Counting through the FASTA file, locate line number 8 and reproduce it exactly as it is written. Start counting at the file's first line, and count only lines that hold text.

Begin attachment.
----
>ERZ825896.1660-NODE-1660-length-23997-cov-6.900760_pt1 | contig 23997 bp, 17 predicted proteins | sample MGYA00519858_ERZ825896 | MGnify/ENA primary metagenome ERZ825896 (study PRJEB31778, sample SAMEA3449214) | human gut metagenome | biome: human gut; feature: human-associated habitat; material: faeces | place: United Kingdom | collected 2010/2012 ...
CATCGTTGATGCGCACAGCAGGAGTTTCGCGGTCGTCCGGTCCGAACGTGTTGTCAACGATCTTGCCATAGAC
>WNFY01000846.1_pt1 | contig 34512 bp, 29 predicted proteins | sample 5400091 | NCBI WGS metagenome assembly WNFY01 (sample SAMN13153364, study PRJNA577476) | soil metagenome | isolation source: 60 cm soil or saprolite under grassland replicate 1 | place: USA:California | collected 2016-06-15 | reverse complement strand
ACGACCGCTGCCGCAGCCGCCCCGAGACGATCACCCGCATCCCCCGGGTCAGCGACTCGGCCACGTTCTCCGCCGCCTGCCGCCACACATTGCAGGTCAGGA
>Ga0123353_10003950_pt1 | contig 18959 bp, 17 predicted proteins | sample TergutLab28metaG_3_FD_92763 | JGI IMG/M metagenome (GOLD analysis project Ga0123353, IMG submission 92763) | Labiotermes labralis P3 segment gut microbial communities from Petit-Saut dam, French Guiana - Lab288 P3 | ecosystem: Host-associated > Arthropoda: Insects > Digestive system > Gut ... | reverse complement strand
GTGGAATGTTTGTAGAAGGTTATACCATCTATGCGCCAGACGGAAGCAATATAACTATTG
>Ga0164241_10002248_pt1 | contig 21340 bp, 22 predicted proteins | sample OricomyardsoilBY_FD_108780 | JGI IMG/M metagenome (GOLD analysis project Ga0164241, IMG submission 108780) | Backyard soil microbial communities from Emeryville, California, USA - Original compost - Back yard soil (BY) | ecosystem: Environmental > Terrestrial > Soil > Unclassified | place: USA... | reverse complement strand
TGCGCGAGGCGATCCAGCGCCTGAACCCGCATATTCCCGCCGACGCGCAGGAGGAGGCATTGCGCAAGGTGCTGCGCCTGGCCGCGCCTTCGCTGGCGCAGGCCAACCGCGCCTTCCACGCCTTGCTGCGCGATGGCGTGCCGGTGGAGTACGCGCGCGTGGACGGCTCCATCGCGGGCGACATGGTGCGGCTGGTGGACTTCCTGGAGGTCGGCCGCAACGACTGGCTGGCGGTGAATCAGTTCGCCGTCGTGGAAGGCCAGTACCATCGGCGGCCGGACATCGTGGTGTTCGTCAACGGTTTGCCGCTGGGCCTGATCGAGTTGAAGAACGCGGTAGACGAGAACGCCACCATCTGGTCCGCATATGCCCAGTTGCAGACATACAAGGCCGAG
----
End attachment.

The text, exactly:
TGCGCGAGGCGATCCAGCGCCTGAACCCGCATATTCCCGCCGACGCGCAGGAGGAGGCATTGCGCAAGGTGCTGCGCCTGGCCGCGCCTTCGCTGGCGCAGGCCAACCGCGCCTTCCACGCCTTGCTGCGCGATGGCGTGCCGGTGGAGTACGCGCGCGTGGACGGCTCCATCGCGGGCGACATGGTGCGGCTGGTGGACTTCCTGGAGGTCGGCCGCAACGACTGGCTGGCGGTGAATCAGTTCGCCGTCGTGGAAGGCCAGTACCATCGGCGGCCGGACATCGTGGTGTTCGTCAACGGTTTGCCGCTGGGCCTGATCGAGTTGAAGAACGCGGTAGACGAGAACGCCACCATCTGGTCCGCATATGCCCAGTTGCAGACATACAAGGCCGAG